Afghanistan’s Former Spymaster Warns of Civil War
Afghanistan’s former spy chief Amrullah Saleh spoke to NPR this morning about the new strategic partnership agreement President Obama and Hamid Karzai struck earlier this week. The agreement, as the AP explains, “Essentially gives both sides political cover: Afghanistan is guaranteed its sovereignty and promised it won’t be abandoned, while the U.S. gets to end its combat mission in the long and unpopular war but keep a foothold in the country.”
“It’s a good step towards reassuring the Afghans they will not be abandoned like in 1989,” Saleh told Morning Edition‘s Renée Montagne. “I look at this as hardening Afghanistan so it can’t be played with by either neighbor of us. We are in a bad neighborhood and that’s a very well known fact.”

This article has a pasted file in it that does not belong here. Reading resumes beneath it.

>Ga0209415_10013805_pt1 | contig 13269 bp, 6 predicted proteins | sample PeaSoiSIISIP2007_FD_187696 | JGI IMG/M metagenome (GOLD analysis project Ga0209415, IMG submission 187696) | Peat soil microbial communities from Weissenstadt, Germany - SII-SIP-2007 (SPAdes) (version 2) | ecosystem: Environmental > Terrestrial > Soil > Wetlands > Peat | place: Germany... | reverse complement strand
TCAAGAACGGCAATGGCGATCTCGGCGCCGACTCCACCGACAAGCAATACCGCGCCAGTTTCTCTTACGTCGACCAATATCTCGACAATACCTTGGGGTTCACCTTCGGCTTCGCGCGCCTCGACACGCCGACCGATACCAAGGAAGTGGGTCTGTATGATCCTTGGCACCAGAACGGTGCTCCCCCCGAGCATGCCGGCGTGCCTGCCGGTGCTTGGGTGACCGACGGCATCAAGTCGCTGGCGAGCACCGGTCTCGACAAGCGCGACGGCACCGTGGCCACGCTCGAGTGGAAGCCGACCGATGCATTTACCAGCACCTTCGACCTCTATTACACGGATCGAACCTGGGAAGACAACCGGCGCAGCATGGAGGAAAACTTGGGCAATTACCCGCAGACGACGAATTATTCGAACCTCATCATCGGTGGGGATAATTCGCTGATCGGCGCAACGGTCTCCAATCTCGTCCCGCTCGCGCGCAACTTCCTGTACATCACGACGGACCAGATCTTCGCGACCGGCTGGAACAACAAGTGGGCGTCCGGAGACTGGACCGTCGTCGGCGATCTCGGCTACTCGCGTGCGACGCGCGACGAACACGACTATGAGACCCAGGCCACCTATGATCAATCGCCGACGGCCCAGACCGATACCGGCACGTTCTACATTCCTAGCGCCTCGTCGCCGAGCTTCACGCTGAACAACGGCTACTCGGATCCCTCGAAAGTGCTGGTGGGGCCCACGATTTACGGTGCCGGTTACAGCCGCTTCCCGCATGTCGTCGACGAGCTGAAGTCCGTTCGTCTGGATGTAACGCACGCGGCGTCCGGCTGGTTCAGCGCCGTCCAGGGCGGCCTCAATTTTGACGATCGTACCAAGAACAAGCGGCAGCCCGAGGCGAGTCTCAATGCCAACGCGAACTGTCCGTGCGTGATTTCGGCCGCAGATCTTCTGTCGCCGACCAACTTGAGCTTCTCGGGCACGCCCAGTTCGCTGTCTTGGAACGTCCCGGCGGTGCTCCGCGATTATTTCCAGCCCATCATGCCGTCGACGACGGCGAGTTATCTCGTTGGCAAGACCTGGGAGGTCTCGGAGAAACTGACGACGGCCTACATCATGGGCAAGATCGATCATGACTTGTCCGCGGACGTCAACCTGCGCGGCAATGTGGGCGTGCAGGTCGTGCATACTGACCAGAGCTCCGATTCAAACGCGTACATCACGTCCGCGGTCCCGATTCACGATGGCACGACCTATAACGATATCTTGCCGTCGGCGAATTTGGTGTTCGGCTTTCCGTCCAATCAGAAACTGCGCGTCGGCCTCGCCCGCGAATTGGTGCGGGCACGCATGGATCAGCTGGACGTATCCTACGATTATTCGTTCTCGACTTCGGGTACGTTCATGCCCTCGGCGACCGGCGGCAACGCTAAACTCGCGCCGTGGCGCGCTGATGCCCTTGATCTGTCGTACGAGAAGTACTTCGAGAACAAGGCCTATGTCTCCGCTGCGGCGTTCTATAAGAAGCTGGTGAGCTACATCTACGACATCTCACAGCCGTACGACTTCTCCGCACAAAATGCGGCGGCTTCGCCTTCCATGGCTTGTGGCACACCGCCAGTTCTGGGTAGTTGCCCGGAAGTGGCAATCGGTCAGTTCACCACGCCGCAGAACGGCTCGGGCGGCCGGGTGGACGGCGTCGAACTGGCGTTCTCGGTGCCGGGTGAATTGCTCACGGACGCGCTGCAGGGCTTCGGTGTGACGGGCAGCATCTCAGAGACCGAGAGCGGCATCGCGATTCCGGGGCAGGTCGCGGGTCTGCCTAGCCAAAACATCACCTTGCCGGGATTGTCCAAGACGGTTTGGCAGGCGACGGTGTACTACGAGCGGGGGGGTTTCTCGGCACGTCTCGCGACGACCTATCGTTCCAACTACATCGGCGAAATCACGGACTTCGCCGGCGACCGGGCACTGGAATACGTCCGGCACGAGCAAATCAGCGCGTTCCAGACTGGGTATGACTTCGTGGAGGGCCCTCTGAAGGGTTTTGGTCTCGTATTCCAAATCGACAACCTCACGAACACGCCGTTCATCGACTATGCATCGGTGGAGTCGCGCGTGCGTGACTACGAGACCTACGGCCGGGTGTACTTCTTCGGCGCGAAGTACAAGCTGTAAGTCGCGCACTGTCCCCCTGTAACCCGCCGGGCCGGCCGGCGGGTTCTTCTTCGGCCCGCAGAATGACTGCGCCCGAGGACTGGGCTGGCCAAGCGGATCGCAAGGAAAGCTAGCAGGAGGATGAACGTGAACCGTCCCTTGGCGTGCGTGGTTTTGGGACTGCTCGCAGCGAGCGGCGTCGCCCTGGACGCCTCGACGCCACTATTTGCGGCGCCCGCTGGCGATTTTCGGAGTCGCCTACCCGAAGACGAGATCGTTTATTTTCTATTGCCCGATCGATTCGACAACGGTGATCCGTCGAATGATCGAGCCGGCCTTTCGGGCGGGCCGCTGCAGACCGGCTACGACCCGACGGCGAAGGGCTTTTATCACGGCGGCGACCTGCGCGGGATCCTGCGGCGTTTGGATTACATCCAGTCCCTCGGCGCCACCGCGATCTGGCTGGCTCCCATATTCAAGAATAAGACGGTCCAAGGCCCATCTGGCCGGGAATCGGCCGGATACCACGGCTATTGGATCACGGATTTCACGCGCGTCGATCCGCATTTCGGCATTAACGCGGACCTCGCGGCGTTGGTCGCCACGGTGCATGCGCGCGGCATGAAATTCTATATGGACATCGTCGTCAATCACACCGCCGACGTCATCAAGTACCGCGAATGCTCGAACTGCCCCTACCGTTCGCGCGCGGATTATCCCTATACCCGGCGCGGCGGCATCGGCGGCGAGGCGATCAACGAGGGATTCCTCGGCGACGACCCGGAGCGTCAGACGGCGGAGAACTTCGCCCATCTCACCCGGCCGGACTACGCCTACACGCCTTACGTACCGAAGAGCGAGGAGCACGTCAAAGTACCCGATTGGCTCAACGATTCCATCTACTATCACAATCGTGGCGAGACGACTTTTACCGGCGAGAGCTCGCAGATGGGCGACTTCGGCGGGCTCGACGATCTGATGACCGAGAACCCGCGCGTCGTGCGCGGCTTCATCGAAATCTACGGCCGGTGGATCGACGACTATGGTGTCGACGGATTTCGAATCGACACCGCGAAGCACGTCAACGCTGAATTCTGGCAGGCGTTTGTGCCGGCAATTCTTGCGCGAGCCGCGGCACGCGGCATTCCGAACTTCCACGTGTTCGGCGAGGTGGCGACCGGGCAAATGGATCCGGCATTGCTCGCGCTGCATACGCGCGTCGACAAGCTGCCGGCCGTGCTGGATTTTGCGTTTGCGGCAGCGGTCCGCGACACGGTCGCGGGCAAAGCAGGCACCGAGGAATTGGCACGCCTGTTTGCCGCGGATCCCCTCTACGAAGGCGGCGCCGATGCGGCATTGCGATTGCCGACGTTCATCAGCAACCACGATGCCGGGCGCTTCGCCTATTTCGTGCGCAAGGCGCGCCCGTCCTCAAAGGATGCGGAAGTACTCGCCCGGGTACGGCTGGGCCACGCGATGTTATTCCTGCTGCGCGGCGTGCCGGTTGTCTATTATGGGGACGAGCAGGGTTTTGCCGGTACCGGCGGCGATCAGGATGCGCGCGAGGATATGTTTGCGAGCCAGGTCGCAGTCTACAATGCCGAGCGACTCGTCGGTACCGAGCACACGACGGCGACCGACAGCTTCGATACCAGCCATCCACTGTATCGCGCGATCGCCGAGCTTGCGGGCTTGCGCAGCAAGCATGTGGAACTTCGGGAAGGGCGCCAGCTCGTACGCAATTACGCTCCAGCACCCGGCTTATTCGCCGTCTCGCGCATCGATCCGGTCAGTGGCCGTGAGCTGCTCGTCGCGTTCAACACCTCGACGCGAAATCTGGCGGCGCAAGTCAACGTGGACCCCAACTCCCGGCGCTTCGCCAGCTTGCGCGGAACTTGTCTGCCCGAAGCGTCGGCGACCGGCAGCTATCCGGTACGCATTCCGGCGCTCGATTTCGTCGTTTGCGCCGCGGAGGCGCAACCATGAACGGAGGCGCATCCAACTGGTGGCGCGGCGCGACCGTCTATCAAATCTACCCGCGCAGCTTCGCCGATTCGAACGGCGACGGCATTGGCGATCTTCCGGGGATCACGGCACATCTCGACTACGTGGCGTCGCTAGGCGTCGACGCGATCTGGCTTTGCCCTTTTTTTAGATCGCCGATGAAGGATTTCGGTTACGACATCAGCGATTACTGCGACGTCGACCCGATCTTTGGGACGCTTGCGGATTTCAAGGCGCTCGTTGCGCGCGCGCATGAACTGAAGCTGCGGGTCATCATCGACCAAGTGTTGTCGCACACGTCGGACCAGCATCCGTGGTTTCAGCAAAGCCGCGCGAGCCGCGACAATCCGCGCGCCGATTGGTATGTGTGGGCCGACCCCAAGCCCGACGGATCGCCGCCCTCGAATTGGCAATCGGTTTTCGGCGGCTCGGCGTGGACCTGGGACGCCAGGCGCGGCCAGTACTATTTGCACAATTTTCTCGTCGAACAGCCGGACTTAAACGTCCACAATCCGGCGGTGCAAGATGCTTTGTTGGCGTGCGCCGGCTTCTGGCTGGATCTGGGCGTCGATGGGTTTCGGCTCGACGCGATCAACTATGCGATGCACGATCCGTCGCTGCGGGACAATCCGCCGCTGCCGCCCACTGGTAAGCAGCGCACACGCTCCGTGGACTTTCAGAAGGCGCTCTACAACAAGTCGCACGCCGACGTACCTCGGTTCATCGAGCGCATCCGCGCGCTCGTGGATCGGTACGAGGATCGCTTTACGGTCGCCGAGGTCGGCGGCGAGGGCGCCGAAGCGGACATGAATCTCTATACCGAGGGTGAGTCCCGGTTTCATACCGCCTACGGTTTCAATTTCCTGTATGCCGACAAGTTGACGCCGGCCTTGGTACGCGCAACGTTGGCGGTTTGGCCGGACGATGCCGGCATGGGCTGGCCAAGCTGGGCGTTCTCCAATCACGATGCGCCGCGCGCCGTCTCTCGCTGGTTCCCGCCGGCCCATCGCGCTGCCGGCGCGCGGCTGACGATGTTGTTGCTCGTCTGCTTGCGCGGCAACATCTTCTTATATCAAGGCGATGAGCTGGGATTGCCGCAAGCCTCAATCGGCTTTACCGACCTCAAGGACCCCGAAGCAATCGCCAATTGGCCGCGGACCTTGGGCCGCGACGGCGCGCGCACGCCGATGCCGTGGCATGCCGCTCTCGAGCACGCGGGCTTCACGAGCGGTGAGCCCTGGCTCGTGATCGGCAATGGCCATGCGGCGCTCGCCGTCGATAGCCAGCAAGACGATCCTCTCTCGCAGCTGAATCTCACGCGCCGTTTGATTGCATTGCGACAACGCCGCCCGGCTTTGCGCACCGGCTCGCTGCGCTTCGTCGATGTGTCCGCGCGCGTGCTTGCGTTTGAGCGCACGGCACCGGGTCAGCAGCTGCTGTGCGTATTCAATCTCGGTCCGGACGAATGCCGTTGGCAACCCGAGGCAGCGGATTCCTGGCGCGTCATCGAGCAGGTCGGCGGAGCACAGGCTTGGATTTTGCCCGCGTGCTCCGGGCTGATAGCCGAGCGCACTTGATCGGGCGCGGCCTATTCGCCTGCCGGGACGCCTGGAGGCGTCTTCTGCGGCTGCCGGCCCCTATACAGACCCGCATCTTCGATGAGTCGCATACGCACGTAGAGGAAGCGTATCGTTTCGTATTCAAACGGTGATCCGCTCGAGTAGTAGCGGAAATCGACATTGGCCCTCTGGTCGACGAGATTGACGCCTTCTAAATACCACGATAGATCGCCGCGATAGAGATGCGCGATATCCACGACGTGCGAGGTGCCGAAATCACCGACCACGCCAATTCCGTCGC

Saleh has long been critical of Pakistan, and in a FRONTLINE profile last year, he laid out specific allegations about its ties to the Taliban and Haqqani network. (Watch the story above.)
Despite what he sees as the merits of the partnership agreement, Saleh warned of the “strategic mistake the U.S. has committed” in its openness to talk to the Taliban. “By offering to talk to them you legitimize militancy,” he said.
“If [the Taliban] destroy the foundations of a pluralistic Afghanistan which we have created with the U.S. assistance,” he tells NPR, “that is a recipe for civil war.”